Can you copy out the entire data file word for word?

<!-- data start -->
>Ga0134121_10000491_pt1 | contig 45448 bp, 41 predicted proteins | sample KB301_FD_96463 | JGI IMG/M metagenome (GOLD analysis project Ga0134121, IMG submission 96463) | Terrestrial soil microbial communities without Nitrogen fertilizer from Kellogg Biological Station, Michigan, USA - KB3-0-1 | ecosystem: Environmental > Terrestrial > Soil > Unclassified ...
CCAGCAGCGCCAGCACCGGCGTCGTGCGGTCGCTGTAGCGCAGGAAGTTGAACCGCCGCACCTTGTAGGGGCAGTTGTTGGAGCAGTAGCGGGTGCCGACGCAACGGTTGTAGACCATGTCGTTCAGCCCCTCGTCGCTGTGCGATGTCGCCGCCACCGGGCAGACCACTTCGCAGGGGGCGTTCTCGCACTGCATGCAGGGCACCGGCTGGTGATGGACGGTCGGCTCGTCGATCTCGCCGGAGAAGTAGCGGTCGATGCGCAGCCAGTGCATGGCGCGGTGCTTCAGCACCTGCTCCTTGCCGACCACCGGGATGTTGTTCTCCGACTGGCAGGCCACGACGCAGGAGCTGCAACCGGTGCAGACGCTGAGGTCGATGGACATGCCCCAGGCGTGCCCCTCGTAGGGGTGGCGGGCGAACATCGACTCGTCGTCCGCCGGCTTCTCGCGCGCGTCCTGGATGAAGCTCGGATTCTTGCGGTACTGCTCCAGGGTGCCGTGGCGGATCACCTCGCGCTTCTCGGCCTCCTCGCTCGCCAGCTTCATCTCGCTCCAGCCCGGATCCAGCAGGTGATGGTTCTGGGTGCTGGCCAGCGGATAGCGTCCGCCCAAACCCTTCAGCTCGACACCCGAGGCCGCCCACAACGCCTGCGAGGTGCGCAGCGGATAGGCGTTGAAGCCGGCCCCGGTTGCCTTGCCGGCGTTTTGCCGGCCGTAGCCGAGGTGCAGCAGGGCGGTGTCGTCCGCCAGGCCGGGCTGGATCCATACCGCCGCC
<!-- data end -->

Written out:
>Ga0134121_10000491_pt1 | contig 45448 bp, 41 predicted proteins | sample KB301_FD_96463 | JGI IMG/M metagenome (GOLD analysis project Ga0134121, IMG submission 96463) | Terrestrial soil microbial communities without Nitrogen fertilizer from Kellogg Biological Station, Michigan, USA - KB3-0-1 | ecosystem: Environmental > Terrestrial > Soil > Unclassified ...
CCAGCAGCGCCAGCACCGGCGTCGTGCGGTCGCTGTAGCGCAGGAAGTTGAACCGCCGCACCTTGTAGGGGCAGTTGTTGGAGCAGTAGCGGGTGCCGACGCAACGGTTGTAGACCATGTCGTTCAGCCCCTCGTCGCTGTGCGATGTCGCCGCCACCGGGCAGACCACTTCGCAGGGGGCGTTCTCGCACTGCATGCAGGGCACCGGCTGGTGATGGACGGTCGGCTCGTCGATCTCGCCGGAGAAGTAGCGGTCGATGCGCAGCCAGTGCATGGCGCGGTGCTTCAGCACCTGCTCCTTGCCGACCACCGGGATGTTGTTCTCCGACTGGCAGGCCACGACGCAGGAGCTGCAACCGGTGCAGACGCTGAGGTCGATGGACATGCCCCAGGCGTGCCCCTCGTAGGGGTGGCGGGCGAACATCGACTCGTCGTCCGCCGGCTTCTCGCGCGCGTCCTGGATGAAGCTCGGATTCTTGCGGTACTGCTCCAGGGTGCCGTGGCGGATCACCTCGCGCTTCTCGGCCTCCTCGCTCGCCAGCTTCATCTCGCTCCAGCCCGGATCCAGCAGGTGATGGTTCTGGGTGCTGGCCAGCGGATAGCGTCCGCCCAAACCCTTCAGCTCGACACCCGAGGCCGCCCACAACGCCTGCGAGGTGCGCAGCGGATAGGCGTTGAAGCCGGCCCCGGTTGCCTTGCCGGCGTTTTGCCGGCCGTAGCCGAGGTGCAGCAGGGCGGTGTCGTCCGCCAGGCCGGGCTGGATCCATACCGCCGCC